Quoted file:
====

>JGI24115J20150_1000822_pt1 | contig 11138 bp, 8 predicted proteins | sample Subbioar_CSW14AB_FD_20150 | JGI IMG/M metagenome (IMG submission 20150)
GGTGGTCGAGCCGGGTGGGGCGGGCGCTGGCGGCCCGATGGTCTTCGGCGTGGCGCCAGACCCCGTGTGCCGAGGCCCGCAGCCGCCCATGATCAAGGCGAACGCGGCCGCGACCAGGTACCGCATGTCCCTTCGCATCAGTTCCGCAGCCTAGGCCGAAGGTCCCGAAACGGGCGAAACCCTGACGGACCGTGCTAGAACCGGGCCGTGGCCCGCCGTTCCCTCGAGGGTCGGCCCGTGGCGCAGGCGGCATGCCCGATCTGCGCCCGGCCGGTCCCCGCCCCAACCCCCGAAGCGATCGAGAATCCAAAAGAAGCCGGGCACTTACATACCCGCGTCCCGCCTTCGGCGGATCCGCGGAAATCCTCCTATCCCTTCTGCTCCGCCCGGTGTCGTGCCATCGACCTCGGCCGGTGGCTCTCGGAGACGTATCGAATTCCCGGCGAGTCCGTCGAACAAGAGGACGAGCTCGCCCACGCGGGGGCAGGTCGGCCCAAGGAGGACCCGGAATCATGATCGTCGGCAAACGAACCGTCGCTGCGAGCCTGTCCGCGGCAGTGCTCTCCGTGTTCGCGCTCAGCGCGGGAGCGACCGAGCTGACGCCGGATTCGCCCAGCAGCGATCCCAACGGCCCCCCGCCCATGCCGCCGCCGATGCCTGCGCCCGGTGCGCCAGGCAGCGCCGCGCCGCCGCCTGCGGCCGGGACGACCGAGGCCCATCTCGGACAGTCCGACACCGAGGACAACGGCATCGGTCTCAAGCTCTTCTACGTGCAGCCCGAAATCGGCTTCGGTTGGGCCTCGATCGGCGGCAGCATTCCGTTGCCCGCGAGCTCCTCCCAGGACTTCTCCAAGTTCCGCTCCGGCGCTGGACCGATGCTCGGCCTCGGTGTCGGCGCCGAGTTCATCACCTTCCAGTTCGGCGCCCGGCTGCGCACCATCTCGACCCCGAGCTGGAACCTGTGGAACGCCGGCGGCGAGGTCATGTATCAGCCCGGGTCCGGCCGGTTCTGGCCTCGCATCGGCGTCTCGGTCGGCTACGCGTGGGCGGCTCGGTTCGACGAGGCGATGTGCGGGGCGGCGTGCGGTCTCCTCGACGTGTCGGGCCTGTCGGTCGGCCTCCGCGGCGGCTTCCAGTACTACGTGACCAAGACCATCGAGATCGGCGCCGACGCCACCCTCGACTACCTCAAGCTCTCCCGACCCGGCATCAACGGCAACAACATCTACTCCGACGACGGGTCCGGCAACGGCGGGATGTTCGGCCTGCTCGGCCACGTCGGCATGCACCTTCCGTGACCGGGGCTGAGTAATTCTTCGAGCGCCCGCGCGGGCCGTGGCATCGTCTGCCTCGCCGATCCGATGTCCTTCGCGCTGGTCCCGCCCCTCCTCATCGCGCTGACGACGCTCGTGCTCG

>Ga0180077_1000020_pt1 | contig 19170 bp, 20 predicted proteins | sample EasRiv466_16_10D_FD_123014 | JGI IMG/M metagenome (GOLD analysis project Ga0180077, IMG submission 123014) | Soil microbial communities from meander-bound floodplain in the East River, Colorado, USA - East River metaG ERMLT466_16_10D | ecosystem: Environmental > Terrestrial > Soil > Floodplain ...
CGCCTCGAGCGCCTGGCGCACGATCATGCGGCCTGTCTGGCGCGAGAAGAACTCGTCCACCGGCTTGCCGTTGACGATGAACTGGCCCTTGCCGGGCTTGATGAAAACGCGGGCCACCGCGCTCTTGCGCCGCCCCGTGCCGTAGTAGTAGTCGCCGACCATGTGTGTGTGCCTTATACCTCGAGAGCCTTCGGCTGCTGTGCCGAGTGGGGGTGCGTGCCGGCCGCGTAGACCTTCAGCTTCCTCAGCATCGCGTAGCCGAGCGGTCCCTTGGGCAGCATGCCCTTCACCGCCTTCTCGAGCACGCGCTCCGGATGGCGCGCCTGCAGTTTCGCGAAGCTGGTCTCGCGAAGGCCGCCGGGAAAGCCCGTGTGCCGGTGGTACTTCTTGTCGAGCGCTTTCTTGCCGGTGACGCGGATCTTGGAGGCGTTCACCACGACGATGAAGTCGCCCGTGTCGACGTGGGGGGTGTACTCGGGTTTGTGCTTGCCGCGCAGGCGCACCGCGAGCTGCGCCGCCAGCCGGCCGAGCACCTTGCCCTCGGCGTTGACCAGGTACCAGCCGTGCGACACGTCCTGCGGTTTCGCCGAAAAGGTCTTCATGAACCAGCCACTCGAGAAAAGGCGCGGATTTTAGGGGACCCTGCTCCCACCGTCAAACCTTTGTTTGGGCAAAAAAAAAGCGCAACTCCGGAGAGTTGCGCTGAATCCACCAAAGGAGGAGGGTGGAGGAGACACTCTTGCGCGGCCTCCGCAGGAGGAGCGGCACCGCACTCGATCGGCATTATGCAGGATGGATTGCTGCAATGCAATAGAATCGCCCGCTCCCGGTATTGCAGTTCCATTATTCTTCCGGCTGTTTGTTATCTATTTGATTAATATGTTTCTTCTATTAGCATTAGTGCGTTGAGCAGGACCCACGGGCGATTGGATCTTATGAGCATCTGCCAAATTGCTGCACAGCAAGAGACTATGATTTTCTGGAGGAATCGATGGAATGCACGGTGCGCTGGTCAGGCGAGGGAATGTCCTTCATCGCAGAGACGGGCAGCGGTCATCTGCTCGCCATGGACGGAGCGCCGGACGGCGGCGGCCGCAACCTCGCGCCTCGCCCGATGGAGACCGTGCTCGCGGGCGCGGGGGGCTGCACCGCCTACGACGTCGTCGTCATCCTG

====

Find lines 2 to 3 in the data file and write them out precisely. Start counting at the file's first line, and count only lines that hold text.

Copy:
GGTGGTCGAGCCGGGTGGGGCGGGCGCTGGCGGCCCGATGGTCTTCGGCGTGGCGCCAGACCCCGTGTGCCGAGGCCCGCAGCCGCCCATGATCAAGGCGAACGCGGCCGCGACCAGGTACCGCATGTCCCTTCGCATCAGTTCCGCAGCCTAGGCCGAAGGTCCCGAAACGGGCGAAACCCTGACGGACCGTGCTAGAACCGGGCCGTGGCCCGCCGTTCCCTCGAGGGTCGGCCCGTGGCGCAGGCGGCATGCCCGATCTGCGCCCGGCCGGTCCCCGCCCCAACCCCCGAAGCGATCGAGAATCCAAAAGAAGCCGGGCACTTACATACCCGCGTCCCGCCTTCGGCGGATCCGCGGAAATCCTCCTATCCCTTCTGCTCCGCCCGGTGTCGTGCCATCGACCTCGGCCGGTGGCTCTCGGAGACGTATCGAATTCCCGGCGAGTCCGTCGAACAAGAGGACGAGCTCGCCCACGCGGGGGCAGGTCGGCCCAAGGAGGACCCGGAATCATGATCGTCGGCAAACGAACCGTCGCTGCGAGCCTGTCCGCGGCAGTGCTCTCCGTGTTCGCGCTCAGCGCGGGAGCGACCGAGCTGACGCCGGATTCGCCCAGCAGCGATCCCAACGGCCCCCCGCCCATGCCGCCGCCGATGCCTGCGCCCGGTGCGCCAGGCAGCGCCGCGCCGCCGCCTGCGGCCGGGACGACCGAGGCCCATCTCGGACAGTCCGACACCGAGGACAACGGCATCGGTCTCAAGCTCTTCTACGTGCAGCCCGAAATCGGCTTCGGTTGGGCCTCGATCGGCGGCAGCATTCCGTTGCCCGCGAGCTCCTCCCAGGACTTCTCCAAGTTCCGCTCCGGCGCTGGACCGATGCTCGGCCTCGGTGTCGGCGCCGAGTTCATCACCTTCCAGTTCGGCGCCCGGCTGCGCACCATCTCGACCCCGAGCTGGAACCTGTGGAACGCCGGCGGCGAGGTCATGTATCAGCCCGGGTCCGGCCGGTTCTGGCCTCGCATCGGCGTCTCGGTCGGCTACGCGTGGGCGGCTCGGTTCGACGAGGCGATGTGCGGGGCGGCGTGCGGTCTCCTCGACGTGTCGGGCCTGTCGGTCGGCCTCCGCGGCGGCTTCCAGTACTACGTGACCAAGACCATCGAGATCGGCGCCGACGCCACCCTCGACTACCTCAAGCTCTCCCGACCCGGCATCAACGGCAACAACATCTACTCCGACGACGGGTCCGGCAACGGCGGGATGTTCGGCCTGCTCGGCCACGTCGGCATGCACCTTCCGTGACCGGGGCTGAGTAATTCTTCGAGCGCCCGCGCGGGCCGTGGCATCGTCTGCCTCGCCGATCCGATGTCCTTCGCGCTGGTCCCGCCCCTCCTCATCGCGCTGACGACGCTCGTGCTCG

>Ga0180077_1000020_pt1 | contig 19170 bp, 20 predicted proteins | sample EasRiv466_16_10D_FD_123014 | JGI IMG/M metagenome (GOLD analysis project Ga0180077, IMG submission 123014) | Soil microbial communities from meander-bound floodplain in the East River, Colorado, USA - East River metaG ERMLT466_16_10D | ecosystem: Environmental > Terrestrial > Soil > Floodplain ...